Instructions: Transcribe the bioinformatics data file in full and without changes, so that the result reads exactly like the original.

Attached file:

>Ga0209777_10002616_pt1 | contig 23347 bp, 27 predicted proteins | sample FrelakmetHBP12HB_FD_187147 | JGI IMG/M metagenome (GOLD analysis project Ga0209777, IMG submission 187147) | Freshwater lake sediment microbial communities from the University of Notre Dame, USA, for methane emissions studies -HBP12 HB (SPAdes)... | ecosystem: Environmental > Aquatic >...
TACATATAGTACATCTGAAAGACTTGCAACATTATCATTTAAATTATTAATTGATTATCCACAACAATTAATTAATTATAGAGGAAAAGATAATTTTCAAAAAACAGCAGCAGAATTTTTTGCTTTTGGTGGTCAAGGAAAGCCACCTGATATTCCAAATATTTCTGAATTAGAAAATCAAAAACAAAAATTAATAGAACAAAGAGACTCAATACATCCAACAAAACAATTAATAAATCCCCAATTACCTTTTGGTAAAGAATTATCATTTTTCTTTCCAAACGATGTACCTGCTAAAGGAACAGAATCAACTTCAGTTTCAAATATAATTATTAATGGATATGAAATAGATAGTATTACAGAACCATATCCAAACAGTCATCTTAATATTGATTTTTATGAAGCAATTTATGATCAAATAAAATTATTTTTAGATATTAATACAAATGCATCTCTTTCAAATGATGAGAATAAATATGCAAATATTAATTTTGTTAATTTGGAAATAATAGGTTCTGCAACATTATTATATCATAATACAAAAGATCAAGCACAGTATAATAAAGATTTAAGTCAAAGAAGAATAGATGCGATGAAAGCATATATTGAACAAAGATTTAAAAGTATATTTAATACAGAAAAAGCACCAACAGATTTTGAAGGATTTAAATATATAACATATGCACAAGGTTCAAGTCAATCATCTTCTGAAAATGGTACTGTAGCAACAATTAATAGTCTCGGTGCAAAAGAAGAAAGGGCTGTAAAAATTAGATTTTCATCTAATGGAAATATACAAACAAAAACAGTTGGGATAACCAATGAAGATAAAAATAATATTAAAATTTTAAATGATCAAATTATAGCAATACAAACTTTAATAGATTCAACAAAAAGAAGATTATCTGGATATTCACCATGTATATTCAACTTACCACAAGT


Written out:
>Ga0209777_10002616_pt1 | contig 23347 bp, 27 predicted proteins | sample FrelakmetHBP12HB_FD_187147 | JGI IMG/M metagenome (GOLD analysis project Ga0209777, IMG submission 187147) | Freshwater lake sediment microbial communities from the University of Notre Dame, USA, for methane emissions studies -HBP12 HB (SPAdes)... | ecosystem: Environmental > Aquatic >...
TACATATAGTACATCTGAAAGACTTGCAACATTATCATTTAAATTATTAATTGATTATCCACAACAATTAATTAATTATAGAGGAAAAGATAATTTTCAAAAAACAGCAGCAGAATTTTTTGCTTTTGGTGGTCAAGGAAAGCCACCTGATATTCCAAATATTTCTGAATTAGAAAATCAAAAACAAAAATTAATAGAACAAAGAGACTCAATACATCCAACAAAACAATTAATAAATCCCCAATTACCTTTTGGTAAAGAATTATCATTTTTCTTTCCAAACGATGTACCTGCTAAAGGAACAGAATCAACTTCAGTTTCAAATATAATTATTAATGGATATGAAATAGATAGTATTACAGAACCATATCCAAACAGTCATCTTAATATTGATTTTTATGAAGCAATTTATGATCAAATAAAATTATTTTTAGATATTAATACAAATGCATCTCTTTCAAATGATGAGAATAAATATGCAAATATTAATTTTGTTAATTTGGAAATAATAGGTTCTGCAACATTATTATATCATAATACAAAAGATCAAGCACAGTATAATAAAGATTTAAGTCAAAGAAGAATAGATGCGATGAAAGCATATATTGAACAAAGATTTAAAAGTATATTTAATACAGAAAAAGCACCAACAGATTTTGAAGGATTTAAATATATAACATATGCACAAGGTTCAAGTCAATCATCTTCTGAAAATGGTACTGTAGCAACAATTAATAGTCTCGGTGCAAAAGAAGAAAGGGCTGTAAAAATTAGATTTTCATCTAATGGAAATATACAAACAAAAACAGTTGGGATAACCAATGAAGATAAAAATAATATTAAAATTTTAAATGATCAAATTATAGCAATACAAACTTTAATAGATTCAACAAAAAGAAGATTATCTGGATATTCACCATGTATATTCAACTTACCACAAGT